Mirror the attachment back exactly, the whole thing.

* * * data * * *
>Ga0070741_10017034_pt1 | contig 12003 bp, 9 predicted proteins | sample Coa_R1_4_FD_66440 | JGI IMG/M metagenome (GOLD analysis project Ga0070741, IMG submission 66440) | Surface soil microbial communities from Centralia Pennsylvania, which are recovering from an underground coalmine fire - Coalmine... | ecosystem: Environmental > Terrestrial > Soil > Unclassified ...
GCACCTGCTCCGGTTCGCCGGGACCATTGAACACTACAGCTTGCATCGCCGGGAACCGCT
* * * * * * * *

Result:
>Ga0070741_10017034_pt1 | contig 12003 bp, 9 predicted proteins | sample Coa_R1_4_FD_66440 | JGI IMG/M metagenome (GOLD analysis project Ga0070741, IMG submission 66440) | Surface soil microbial communities from Centralia Pennsylvania, which are recovering from an underground coalmine fire - Coalmine... | ecosystem: Environmental > Terrestrial > Soil > Unclassified ...
GCACCTGCTCCGGTTCGCCGGGACCATTGAACACTACAGCTTGCATCGCCGGGAACCGCT